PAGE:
Tips on Caulking Wood Trim


Interior finish work can be a tricky and therefore an incredibly frustrating project to accomplish. If you have walls that are out of square, or walls that bow awkwardly it can be extremely difficult to install baseboard or crown molding so that it lays flat against the wall and joins seamlessly without unsightly gaps. Instead of wasting hours trying to make the perfect cut for the perfect fit, fill minor gaps easily with just a tube of caulk.

White or clear?

  • If your interior trim is vinyl or MDF, chances are it is also white. Using white caulk then has the benefit of not only matching the trim, but it may also be used to fill unsightly nail holes.

    If your trim is painted or stained another color, then clear caulk will be your best option. This will not hide nail holes, and wood putty will be needed also, but it can fill gaps behind baseboard. For larger gaps at joints you may need wood putty.


  • Applying caulk is an easy and straightforward process. For trim work, cut the tip of your caulk tube about a quarter inch from its tip on an angle of approximately 30 degrees. This will leave you with a small opening for the caulk and allow greater control and precision so that you don't end up with globs of caulk. Use a firm, even pressure on the caulk gun's trigger to apply a thin bead of caulk where necessary. Do not squeeze hard! Remember that a caulking gun uses a plunger to apply pressure to the caulk. This means that caulk will continue to flow from the nozzle even after you've stopped squeezing. Take this into account to avoid making an accidental mess of things.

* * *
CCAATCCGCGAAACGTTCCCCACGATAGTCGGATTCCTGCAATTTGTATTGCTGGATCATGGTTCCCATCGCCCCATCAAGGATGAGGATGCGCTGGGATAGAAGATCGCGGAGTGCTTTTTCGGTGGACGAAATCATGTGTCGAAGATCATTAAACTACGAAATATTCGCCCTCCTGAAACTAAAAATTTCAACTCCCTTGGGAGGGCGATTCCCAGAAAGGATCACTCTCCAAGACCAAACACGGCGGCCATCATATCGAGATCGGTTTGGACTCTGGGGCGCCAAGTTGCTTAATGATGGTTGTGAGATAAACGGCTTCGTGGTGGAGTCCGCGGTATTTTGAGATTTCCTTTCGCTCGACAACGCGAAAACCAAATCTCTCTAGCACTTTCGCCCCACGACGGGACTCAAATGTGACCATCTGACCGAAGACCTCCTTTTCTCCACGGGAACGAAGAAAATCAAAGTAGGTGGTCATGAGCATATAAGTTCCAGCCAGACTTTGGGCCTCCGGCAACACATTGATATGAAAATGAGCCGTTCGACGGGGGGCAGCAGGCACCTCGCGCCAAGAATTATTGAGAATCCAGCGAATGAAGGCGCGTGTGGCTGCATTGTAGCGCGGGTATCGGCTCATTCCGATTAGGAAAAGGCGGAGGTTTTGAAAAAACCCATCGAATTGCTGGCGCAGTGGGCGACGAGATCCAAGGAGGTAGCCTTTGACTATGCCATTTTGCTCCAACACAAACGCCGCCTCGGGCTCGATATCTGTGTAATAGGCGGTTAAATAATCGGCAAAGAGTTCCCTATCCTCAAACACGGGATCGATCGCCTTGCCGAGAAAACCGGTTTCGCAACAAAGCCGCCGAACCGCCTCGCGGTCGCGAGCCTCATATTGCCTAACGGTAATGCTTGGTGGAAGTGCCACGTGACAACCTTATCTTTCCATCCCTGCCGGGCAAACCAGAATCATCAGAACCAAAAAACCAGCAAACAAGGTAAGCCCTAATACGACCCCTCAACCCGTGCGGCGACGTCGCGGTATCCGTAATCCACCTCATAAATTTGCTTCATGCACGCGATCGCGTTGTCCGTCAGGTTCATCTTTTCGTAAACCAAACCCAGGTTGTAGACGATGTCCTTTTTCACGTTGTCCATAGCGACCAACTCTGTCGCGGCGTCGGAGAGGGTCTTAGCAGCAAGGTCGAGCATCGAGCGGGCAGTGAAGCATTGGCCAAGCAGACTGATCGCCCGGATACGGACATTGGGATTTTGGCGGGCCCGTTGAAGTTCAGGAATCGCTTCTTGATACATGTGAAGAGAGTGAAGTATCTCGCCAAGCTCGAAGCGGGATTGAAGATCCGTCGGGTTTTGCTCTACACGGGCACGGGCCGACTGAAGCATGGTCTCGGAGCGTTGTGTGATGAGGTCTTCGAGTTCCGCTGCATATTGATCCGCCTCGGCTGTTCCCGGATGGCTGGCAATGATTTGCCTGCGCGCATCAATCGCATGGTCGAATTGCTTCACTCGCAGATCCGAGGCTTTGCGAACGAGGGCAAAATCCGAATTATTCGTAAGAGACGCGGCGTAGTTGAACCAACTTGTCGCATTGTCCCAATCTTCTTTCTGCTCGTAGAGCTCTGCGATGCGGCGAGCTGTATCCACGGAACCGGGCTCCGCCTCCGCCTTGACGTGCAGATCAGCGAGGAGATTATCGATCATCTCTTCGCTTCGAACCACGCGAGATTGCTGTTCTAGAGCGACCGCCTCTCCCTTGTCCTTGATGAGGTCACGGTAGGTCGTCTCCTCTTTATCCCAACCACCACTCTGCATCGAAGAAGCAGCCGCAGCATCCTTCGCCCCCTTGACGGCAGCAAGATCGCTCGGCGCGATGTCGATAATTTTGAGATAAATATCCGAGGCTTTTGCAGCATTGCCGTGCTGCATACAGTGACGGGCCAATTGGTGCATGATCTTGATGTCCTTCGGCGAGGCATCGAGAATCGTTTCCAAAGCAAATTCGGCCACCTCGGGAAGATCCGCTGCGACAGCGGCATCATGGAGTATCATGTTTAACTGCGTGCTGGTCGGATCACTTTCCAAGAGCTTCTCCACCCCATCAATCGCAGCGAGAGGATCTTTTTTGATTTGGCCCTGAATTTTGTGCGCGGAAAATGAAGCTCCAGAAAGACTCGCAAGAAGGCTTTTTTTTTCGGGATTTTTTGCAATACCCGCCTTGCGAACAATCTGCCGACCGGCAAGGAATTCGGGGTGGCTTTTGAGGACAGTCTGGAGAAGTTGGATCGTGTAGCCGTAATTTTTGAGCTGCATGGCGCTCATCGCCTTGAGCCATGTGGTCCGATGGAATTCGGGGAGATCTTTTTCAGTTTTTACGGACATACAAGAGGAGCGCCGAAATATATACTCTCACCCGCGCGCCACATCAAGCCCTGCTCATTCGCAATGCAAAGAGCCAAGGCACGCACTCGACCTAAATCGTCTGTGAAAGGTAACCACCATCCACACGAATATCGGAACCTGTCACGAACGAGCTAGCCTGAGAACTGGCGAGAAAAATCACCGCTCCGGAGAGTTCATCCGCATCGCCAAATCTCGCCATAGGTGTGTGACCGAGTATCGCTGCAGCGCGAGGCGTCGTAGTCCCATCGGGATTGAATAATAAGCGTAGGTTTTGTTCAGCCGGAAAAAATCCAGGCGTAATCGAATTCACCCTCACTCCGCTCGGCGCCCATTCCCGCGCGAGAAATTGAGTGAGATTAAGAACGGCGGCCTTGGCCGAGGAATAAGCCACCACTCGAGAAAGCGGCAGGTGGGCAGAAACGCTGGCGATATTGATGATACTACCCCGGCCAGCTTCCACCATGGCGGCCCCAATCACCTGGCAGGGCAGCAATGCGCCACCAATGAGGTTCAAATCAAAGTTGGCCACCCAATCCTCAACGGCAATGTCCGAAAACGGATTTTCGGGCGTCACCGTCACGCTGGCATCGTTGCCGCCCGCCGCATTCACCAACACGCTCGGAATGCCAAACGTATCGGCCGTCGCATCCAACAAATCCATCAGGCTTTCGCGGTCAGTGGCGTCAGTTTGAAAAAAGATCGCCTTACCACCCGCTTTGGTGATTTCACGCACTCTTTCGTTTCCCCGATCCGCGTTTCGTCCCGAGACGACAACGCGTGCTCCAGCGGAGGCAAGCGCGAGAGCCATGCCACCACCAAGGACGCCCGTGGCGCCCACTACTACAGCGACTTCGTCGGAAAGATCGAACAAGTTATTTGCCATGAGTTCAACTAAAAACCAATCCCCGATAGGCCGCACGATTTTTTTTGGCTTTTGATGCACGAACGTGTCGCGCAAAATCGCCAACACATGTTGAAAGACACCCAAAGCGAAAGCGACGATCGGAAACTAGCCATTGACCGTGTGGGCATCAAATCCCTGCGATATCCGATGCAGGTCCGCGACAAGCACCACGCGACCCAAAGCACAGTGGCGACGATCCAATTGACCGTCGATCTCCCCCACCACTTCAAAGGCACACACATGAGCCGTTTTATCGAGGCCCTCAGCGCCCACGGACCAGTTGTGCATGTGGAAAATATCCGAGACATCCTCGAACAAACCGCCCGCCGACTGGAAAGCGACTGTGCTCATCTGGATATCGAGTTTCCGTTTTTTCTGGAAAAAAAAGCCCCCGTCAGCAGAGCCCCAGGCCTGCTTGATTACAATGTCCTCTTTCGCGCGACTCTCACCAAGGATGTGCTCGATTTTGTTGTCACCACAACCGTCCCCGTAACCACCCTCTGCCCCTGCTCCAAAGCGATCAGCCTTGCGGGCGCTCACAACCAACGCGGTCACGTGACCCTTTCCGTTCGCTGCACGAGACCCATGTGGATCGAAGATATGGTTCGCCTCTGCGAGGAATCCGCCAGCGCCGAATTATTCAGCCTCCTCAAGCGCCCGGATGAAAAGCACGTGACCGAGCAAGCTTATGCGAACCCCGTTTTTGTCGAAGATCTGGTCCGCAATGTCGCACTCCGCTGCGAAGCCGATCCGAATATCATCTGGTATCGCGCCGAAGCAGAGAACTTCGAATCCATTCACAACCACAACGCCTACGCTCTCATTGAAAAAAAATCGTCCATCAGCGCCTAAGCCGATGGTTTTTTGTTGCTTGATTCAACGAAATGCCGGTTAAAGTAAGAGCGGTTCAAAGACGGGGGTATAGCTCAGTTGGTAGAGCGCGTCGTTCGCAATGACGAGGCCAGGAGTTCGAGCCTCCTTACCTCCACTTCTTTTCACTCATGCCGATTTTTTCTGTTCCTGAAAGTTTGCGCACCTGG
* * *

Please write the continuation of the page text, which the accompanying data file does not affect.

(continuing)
Touching up

  • In places where too much caulk was applied, simply use a damp sponge or a damp cloth to remove excess caulk. This can also press the caulk deeper into gaps and seams for a cleaner looking finish to your project. Work quickly, as caulk is water-resistant once it dries.

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  • Photo Credit esconson trimming image by Igor Zhorov from
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